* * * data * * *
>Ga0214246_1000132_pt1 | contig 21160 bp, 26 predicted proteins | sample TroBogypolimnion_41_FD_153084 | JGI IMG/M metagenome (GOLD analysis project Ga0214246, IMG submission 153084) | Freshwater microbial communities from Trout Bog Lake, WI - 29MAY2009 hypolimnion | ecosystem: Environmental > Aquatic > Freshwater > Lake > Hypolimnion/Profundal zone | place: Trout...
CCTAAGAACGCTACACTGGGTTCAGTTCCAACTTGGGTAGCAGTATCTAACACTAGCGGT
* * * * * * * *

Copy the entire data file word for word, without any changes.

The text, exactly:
>Ga0214246_1000132_pt1 | contig 21160 bp, 26 predicted proteins | sample TroBogypolimnion_41_FD_153084 | JGI IMG/M metagenome (GOLD analysis project Ga0214246, IMG submission 153084) | Freshwater microbial communities from Trout Bog Lake, WI - 29MAY2009 hypolimnion | ecosystem: Environmental > Aquatic > Freshwater > Lake > Hypolimnion/Profundal zone | place: Trout...
CCTAAGAACGCTACACTGGGTTCAGTTCCAACTTGGGTAGCAGTATCTAACACTAGCGGT